Frankenstein: Shocked into Life and Looking for Love

Joel Joan is the monster in Frankenstein.

In this entertaining homage to Mary Shelley’s Frankenstein a team of Catalan multidisciplinary creators have adjusted the plot of the 1818 original to present an atmospheric if ‘diet’ version of the tale. A Wagneresque soundtrack and enigmatic images of the natural world provide the scenery for the story of mad scientist Dr. Frankenstein, who, in an obsessive frenzy, fabricates a monster out of dead men’s body parts and electrocutes it to life.
This production, according to director Carme Portaceli and cinematographer Guillem Morales, who adapted the text, focuses on the relationship between the creator and his creation, abandoned when the thing starts to move. Their connection is examined too in the 2011 London production that starred the two TV Holmes, Benedict Cumberbatch (Sherlock) and Jonny Lee Miller (Elementary), which had genius and monster continually swap roles.

Part horror story, part travelogue, Shelley’s book revels in lengthy descriptions of the external sublime world and the internal conflictive one. It reflects the Romantic mood with its gloomy despair at the horrors of humanity, the hangover of the supreme confidence of the 18th century Enlightenment, the age of science and idealism that gave us the glory of the French Revolution, and its process of artificial selection by guillotine.
The unassuming strength of this production is in its own journey – the overt struggles of Morales, the Catalan director behind the recent BBC miniseries of Evelyn Waugh’s novel Decline and Fall, to pin it down. It works best when he gives in to its outrageousness: characters double up, giving the impression that they have been revived from the dead, and it is rather more the differences between Frankenstein and his monster than the similarities that stand out.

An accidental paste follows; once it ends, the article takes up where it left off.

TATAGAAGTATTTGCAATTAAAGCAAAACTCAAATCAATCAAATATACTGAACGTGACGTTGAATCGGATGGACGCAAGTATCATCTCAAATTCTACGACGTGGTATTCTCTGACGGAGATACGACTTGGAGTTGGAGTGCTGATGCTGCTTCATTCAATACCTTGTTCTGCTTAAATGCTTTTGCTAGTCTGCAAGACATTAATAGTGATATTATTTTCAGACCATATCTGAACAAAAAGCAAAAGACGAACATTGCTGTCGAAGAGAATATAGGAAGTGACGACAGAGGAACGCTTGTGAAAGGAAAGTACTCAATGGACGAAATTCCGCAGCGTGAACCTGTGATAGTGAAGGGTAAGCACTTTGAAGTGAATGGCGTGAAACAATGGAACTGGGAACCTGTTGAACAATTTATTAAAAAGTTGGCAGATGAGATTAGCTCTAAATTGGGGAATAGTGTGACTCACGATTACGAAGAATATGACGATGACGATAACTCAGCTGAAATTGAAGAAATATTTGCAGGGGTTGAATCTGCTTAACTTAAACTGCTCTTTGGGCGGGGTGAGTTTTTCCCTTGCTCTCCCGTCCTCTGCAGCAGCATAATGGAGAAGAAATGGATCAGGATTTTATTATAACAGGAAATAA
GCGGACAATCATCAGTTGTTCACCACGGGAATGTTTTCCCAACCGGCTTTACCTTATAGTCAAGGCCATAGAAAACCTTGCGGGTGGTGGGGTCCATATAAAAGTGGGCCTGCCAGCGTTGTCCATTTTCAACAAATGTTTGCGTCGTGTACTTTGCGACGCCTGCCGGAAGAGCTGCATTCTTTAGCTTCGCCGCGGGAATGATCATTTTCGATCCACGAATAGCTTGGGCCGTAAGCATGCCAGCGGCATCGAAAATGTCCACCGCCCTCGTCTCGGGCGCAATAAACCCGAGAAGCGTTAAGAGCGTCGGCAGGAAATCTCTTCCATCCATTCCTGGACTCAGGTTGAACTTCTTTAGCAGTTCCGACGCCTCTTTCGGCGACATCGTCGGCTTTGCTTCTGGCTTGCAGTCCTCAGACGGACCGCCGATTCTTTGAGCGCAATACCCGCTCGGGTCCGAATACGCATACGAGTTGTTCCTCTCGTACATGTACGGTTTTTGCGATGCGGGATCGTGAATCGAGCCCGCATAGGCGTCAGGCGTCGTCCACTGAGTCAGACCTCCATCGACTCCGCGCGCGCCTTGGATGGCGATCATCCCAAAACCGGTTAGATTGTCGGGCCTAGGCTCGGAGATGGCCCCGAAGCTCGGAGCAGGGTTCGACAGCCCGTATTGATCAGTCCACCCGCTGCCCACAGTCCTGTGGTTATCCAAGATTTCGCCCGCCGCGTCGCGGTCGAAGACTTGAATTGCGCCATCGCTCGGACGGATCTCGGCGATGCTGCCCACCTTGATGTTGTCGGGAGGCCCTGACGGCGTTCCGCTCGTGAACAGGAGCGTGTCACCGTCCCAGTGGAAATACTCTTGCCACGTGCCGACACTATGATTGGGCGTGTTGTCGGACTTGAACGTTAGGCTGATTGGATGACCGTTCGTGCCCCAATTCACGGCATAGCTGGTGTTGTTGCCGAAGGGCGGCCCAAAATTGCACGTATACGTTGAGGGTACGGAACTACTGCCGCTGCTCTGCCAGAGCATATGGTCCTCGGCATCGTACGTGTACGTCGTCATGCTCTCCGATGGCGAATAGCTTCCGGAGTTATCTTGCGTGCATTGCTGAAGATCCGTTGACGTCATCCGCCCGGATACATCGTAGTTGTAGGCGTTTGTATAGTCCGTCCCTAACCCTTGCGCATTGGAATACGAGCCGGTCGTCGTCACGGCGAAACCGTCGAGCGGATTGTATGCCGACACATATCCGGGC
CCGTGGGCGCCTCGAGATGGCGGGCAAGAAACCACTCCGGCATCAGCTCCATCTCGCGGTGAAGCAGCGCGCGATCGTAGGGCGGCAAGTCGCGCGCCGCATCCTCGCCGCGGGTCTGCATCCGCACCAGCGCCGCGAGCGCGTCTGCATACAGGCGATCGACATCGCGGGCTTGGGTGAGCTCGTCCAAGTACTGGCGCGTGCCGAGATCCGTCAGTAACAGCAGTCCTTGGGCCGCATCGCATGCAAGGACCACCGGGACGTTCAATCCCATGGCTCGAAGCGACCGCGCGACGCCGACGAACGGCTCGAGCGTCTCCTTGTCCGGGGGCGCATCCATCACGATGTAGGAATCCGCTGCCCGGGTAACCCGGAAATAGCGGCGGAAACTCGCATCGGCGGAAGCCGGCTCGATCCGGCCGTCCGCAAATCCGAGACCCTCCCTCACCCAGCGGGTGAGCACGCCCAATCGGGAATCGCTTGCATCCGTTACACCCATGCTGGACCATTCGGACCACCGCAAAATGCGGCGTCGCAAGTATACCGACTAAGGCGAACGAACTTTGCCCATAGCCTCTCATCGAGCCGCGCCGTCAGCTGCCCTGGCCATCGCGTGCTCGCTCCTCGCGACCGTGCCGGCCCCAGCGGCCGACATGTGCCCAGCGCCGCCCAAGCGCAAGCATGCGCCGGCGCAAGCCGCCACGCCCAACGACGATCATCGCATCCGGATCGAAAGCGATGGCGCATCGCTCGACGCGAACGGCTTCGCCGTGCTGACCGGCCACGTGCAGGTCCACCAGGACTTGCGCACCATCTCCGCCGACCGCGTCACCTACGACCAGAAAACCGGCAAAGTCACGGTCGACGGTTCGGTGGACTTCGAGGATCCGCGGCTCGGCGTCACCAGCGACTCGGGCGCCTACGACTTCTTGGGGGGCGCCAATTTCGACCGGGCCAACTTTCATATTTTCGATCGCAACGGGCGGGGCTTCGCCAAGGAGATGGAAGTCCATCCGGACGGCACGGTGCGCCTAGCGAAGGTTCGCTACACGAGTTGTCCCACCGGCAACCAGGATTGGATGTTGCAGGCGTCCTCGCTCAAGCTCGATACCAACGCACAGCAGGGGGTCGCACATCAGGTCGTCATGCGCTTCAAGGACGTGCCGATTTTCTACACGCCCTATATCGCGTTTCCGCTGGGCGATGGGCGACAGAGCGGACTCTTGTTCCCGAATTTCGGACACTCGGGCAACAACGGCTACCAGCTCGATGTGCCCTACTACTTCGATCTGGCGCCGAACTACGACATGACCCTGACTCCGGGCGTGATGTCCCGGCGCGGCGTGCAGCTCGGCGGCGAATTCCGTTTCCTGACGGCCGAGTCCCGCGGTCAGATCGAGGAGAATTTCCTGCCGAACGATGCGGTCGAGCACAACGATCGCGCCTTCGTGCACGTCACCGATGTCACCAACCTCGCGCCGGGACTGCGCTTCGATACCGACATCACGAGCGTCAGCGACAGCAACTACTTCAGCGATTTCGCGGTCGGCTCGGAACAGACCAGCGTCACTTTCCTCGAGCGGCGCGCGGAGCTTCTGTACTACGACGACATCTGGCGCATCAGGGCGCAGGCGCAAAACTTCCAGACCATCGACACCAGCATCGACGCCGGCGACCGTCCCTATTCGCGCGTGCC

Played in a hapless, stumbling fashion by Àngel Llàcer, Dr. Frankenstein makes for an unlikely genius – this, partly because the production begins with the electric spark that animates his creation, without reflecting on the dangerous ambition that led to it. The monster (played charmingly by Joel Joan) puts his own ambition to good effect – speed-learning Catalan to an enviable level of eloquence. An exemplar of the nurture over nature debate, ‘it’ becomes an educated, civilised man, that is, until rejection and betrayal by others turn him into a violent murderer.
Mary Shelley, the daughter of radicals and the runaway bride of the poet Percy Shelley, had recently lost a child before she wrote the story. Perhaps in Frankenstein’s bottomless subtext there lies the suspicion that what makes the monster human is what leads it to ruin: the acquired desire for the love of others, that ends in its bitter disappointment and death.

Teatre Nacional de Catalunya
until 25th March 2018
in Catalan